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4.3 out of 5 stars
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4.3 out of 5 stars
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on 28 June 2012
It took me a little while to get into this story but the more I read, the better I liked it. It has a wonderfully authentic feel to it and the author obviously knows, and loves, both the places and the period. The lives and times of the characters are wonderfully vivid. The story itself is a hunt for treasure, in the style of The Da Vinci Code, but set in medieval Europe. There are a couple of neat plot twists along the way as well, as Jakob Kuisl, his daughter and their young Doctor friend tackle murderes and bandits, as well as trying to track down the Templar treasure. My only slight reservation is that one or two of the villains came across as a bit stereotyped and one or two minor characters appeared and disappeared rather too quickly, but that is probably me being too picky. On the whole, it was very well constructed and kept me guessing to the end.

This is a thoroughly entertaining story, set against a truly authentic historical background. Don't be put off by the original being written in German; the translation is very good indeed and comes across as very natural.
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on 16 June 2012
Well this has got it all...17th Century Bavaria, a treasure hunt, a murder mystery and a fair few action set pieces.

The triumvirate of the hangman, the local doctor and the hangmans daughter make a great little team and this was an entertaining and well written book from the offset.

The bad guts are out and out loons but there are lots of grey people in the middle of this story who are sympathetically written.

Engrossing from start to finish.
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TOP 500 REVIEWERon 22 November 2012
Format: Paperback|Vine Customer Review of Free Product( What's this? )
Our heroes search for Templar treasure in 17th century Bavaria, trying to keep one step ahead of some very dark monks indeed. Semi-comic, occasionally tragic, this is a terrific story and very well told.

All the characters - and they're a delightfully mixed bunch - are well drawn and real. The translation is excellent, completely natural and good modern English. Refreshingly for an historical novel, there is no attempt at ye olde Englishe-speake, no annoying `Tolkienese'.

The Dark Monk is a sequel, but there are very few references to the earlier novel and it can easily be read as a stand alone, it was never a problem for me that I hadn't read the first book, The Hangman's Daughter, though I certainly will now.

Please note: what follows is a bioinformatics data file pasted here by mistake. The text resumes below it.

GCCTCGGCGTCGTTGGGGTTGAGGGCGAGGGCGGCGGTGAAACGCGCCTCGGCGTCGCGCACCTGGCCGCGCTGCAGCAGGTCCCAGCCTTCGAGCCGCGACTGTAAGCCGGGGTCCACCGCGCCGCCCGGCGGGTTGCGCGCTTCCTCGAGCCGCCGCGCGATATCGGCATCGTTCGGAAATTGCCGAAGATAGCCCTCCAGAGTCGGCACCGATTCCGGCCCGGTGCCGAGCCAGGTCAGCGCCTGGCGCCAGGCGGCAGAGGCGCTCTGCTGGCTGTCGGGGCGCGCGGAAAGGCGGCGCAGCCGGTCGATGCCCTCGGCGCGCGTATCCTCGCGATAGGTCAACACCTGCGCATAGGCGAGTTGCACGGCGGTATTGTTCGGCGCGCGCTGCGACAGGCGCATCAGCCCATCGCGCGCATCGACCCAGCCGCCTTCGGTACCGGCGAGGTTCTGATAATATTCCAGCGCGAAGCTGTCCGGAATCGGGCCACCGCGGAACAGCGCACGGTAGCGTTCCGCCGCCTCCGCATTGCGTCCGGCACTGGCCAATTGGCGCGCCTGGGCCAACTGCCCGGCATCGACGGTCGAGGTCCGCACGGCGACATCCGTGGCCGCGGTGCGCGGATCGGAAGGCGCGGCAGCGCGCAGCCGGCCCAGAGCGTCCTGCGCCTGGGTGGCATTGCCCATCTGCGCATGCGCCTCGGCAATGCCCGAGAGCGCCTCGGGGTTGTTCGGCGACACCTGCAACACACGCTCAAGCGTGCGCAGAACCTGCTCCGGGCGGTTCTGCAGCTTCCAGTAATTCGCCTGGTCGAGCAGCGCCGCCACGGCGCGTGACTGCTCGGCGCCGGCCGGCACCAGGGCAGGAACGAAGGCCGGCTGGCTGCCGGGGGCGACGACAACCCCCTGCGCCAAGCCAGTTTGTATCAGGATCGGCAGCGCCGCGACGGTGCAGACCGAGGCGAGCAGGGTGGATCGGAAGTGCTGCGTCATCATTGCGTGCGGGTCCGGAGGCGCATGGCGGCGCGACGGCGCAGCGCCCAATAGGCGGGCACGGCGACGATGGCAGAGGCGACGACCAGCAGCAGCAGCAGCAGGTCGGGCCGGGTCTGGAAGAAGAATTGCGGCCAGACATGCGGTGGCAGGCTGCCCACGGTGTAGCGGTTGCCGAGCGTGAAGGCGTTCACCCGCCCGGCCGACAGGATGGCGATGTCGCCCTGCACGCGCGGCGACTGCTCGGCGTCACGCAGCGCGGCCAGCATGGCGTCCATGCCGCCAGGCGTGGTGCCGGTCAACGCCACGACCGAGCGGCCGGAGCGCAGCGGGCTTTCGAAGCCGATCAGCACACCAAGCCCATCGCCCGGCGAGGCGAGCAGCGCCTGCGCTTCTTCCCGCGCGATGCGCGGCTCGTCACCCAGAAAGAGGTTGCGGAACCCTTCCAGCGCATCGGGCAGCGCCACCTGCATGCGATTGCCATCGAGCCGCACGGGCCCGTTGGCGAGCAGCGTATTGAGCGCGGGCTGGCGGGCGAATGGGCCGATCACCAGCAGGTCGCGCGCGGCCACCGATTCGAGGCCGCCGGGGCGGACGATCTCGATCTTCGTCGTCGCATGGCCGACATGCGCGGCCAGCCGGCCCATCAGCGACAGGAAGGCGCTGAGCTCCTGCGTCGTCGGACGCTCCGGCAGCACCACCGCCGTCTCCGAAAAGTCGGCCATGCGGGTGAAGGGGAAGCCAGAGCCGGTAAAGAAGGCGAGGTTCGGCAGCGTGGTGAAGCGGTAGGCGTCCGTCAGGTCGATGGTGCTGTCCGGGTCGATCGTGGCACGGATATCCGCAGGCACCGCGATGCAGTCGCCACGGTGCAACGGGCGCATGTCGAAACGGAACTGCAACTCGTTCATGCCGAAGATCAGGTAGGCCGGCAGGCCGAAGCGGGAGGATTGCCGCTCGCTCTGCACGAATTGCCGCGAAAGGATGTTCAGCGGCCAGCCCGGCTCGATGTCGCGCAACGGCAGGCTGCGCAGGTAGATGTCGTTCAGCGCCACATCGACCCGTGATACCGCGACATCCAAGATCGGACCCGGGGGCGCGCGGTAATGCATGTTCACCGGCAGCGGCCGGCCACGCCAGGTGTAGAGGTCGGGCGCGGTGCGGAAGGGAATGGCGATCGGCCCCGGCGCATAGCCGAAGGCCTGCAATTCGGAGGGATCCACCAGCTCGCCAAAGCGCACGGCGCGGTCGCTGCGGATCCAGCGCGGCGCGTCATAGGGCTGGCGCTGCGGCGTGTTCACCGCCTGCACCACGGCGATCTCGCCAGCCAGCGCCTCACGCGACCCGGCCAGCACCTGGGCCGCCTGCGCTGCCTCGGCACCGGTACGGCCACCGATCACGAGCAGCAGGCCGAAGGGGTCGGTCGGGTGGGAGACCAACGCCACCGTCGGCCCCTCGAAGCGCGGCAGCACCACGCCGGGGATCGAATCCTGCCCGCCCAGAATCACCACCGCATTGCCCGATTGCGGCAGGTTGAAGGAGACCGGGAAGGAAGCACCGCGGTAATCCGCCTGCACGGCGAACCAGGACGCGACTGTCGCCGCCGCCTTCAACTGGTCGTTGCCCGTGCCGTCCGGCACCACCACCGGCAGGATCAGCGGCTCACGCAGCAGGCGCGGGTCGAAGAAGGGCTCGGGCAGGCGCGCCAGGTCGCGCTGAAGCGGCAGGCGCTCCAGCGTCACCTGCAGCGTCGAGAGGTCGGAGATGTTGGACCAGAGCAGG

In short, this is a brilliant tale very well told. The most enjoyable book I've read this year and very highly recommended indeed.
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on 28 July 2012
This was certainly an exciting read, with stacks of action stretching imagination to its extremes. One felt sorry for the stigma carried by the hangman's daughter, who was feeling pretty well jilted out of her loved one's attentions most of the story, but she proved extremely resourceful when the testing times arose. All in all I felt that there were too many chance happenings although the twists and turns certainly kept a reader in suspense right through to the end. I considered The Dark Monk to be a worth while effort.

Ken R
Amazon verified purchase
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on 14 January 2013
The plot and characters were interesting - my main problem with this book was the dreadful translation, clearly by an American, which was so inappropropriate (referring to an 17th century doctor as a "medic") it became a distraction from the text.
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TOP 50 REVIEWERon 24 March 2013
Format: Paperback|Vine Customer Review of Free Product( What's this? )
The Hangman's Daughter series is part of the Amazon Crossing programme which aims to identify worthy foreign language literature for translation into English. I have read a number from this programme and frankly they have been variable. However, both the Hangman's Daughter, which was the first in this series, and the Dark Monk I would classify as excellent. There is an added interest, as the author explains in both books in a postscript, in that the executioner and torturer, Jakob Kuisl, was his real life ancestor although the actual events portrayed are fictional.

The profession of executioner was a family profession being passed from generation to generation. They were usually shunned by the populace in general and as a result generally intermarried. The Kuisls were one of the best known such dynasties in Bavaria. This story is to a large extent a classic treasure hunt for the treasure of the Knights Templar, complete with arcane clues and other sinister, interested parties who are hot on the trail too.